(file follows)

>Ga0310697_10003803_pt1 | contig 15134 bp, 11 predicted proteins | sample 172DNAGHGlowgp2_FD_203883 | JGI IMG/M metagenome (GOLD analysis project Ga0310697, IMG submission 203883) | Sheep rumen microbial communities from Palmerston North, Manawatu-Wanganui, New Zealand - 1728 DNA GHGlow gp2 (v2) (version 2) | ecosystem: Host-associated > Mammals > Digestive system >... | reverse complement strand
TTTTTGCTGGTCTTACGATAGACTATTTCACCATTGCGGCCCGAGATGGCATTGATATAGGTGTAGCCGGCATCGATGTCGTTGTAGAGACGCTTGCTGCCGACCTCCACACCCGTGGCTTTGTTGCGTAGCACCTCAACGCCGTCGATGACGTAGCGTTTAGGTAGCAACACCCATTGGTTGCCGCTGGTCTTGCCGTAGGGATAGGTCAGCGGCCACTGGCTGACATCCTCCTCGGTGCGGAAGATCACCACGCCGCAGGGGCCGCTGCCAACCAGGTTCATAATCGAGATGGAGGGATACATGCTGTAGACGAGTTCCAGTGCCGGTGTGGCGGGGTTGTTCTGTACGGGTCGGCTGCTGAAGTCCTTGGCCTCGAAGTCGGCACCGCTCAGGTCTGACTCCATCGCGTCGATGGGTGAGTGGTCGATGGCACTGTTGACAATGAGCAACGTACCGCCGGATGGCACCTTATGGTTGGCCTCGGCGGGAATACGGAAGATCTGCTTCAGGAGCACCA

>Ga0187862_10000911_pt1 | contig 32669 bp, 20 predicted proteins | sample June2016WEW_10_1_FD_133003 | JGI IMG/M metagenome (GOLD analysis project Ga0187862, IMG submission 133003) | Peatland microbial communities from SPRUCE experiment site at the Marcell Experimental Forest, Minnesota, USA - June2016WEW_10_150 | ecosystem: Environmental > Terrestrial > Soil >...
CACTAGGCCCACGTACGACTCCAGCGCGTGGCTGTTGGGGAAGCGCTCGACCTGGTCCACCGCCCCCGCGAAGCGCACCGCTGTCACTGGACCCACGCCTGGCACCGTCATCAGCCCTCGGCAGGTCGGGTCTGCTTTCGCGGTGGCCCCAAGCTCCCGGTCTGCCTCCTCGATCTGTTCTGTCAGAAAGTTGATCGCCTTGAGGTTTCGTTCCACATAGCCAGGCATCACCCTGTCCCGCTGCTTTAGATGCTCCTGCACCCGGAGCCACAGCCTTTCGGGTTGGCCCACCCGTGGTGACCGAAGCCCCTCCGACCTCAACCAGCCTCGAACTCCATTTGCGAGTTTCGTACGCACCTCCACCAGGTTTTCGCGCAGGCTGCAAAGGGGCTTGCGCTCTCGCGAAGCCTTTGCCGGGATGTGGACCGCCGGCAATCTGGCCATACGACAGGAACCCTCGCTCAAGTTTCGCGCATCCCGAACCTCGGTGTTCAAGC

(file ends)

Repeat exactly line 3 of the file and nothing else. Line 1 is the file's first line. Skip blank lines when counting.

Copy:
>Ga0187862_10000911_pt1 | contig 32669 bp, 20 predicted proteins | sample June2016WEW_10_1_FD_133003 | JGI IMG/M metagenome (GOLD analysis project Ga0187862, IMG submission 133003) | Peatland microbial communities from SPRUCE experiment site at the Marcell Experimental Forest, Minnesota, USA - June2016WEW_10_150 | ecosystem: Environmental > Terrestrial > Soil >...